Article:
This Week In Biofilms And Microbiomes: Monday October 19, 2015
A round-up of what we read last week from the media's coverage of biofilms and microbiomes research.
Popular Science featured a good read this week – complete with slide show – on imaging gut microbiota. Informed by a paper published in Cell Host & Microbe, author Kathryn Harmon Courage explained how, using a new imaging technique, researchers have been able to see, in an unprecedented level of detail, what affect fibre – or lack of – has on microbes in the gut.
What’s more, Kathryn Harmon Courage is working on a book on gut microbiota and diet, which will certainly be on our 2016 reading list.
This whistle-stop tour of how metagenomics is being used to understand a variety of microbial communities was published by GEN this week. It provides a summary of – and in some cases an update on – recently published papers, including:
- ‘Mapping the Inner Workings of the Microbiome’;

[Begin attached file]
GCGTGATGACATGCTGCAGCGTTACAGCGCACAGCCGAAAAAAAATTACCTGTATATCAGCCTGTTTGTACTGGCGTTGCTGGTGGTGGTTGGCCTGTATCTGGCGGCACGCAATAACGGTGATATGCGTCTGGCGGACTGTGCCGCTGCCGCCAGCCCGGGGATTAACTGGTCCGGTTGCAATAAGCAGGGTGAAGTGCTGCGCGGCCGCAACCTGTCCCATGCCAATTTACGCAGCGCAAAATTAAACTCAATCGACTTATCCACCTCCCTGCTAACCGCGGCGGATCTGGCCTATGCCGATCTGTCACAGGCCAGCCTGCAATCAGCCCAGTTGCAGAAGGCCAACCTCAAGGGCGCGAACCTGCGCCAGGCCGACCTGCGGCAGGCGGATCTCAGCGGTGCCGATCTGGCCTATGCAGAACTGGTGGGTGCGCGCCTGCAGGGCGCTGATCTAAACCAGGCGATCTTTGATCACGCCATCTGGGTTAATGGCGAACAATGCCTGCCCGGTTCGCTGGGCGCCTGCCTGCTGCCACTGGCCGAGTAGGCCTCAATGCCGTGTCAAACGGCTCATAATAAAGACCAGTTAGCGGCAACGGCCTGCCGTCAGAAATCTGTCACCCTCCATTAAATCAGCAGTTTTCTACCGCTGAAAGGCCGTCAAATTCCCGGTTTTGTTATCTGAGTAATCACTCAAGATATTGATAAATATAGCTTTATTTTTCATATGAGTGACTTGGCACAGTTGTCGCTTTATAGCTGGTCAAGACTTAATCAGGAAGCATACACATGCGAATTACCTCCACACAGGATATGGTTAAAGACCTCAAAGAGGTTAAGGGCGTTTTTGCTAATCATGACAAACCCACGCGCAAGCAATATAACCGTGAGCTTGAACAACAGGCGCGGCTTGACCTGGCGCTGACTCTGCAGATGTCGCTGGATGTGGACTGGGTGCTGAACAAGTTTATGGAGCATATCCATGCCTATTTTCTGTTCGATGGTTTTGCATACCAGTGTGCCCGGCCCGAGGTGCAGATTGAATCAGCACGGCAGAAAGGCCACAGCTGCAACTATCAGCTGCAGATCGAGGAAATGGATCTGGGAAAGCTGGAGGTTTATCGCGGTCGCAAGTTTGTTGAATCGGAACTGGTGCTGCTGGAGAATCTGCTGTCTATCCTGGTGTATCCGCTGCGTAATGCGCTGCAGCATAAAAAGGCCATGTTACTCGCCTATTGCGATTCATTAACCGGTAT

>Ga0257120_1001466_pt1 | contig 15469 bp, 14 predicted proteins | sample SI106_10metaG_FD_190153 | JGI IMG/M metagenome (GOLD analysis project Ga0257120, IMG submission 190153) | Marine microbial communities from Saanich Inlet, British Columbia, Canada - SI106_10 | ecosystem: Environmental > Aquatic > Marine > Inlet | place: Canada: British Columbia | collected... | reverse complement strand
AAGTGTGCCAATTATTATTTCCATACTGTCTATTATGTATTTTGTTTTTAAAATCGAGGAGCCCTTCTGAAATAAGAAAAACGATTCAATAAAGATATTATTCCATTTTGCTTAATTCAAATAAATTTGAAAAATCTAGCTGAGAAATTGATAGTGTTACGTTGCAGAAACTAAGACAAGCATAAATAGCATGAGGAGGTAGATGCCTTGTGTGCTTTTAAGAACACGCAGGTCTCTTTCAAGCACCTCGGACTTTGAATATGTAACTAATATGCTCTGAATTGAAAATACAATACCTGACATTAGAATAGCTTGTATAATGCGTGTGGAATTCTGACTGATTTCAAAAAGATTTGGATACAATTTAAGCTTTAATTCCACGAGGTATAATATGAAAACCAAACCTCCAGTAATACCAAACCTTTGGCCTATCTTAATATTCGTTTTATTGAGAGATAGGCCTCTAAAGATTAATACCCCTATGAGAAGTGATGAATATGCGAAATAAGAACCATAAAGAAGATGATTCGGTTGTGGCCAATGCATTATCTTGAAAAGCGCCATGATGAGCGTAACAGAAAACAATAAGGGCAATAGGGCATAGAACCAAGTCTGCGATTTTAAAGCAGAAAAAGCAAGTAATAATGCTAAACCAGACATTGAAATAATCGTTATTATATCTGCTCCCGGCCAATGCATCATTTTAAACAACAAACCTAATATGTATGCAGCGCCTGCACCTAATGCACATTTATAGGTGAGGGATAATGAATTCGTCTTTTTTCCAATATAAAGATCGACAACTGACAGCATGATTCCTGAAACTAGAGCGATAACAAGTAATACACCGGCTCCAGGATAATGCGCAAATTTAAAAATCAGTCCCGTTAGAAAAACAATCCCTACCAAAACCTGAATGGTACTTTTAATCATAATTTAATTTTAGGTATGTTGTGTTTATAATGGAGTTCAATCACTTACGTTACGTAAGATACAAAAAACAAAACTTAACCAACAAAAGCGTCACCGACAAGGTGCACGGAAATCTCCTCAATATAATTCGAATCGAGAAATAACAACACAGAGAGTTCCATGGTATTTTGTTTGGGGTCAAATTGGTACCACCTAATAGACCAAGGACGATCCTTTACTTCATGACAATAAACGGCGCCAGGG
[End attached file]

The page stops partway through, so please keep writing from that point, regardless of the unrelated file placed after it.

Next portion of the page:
- ‘MUSiCC: a marker genes based framework for metagenomic normalization and accurate profiling of gene abundances in the microbiome’;
- ‘Application of metagenomics in understanding oral health and disease’;
- ‘Biogeography and individuality shape function in the human skin metagenome’;
- ‘Obese-type Gut Microbiota Induce Neurobehavioral Changes in the Absence of Obesity’;
- ‘Identifying personal microbiomes using metagenomic codes’;
Medscape reported on a presentation at the American Society of Human Genetics 2015 conference given by Ran Blekhman from the University of Minnesota, Minneapolis, US. Entitled ‘Genomic landscape of colorectal tumors shapes the microbiome of the tumor microenvironment’, the presentation described how the researchers studied the genetic differences between healthy colon cells and tumor cells from adults with colorectal cancer, and found that specific tumor mutations are associated with the presence of specific bacteria in the gut.
Finally, we have to mention the launch of the “first microbiome app” by microbiome-testing company uBiome. The app allows users to explore their gut bacteria and contribute to uBiome’s research, and is based on Apple’s ResearchKit framework. “uBiome’s free iPhone app connects the phone in your pocket to our powerful technology in the lab, enabling users to directly contribute to enhancing human health through better understanding of the human microbiome,” said Dr Zachary Apte, CTO and co-founder of uBiome.
We’d love to hear what you’ve been reading this week – as well as whether you’ve downloaded uBiome’s app. Please comment below.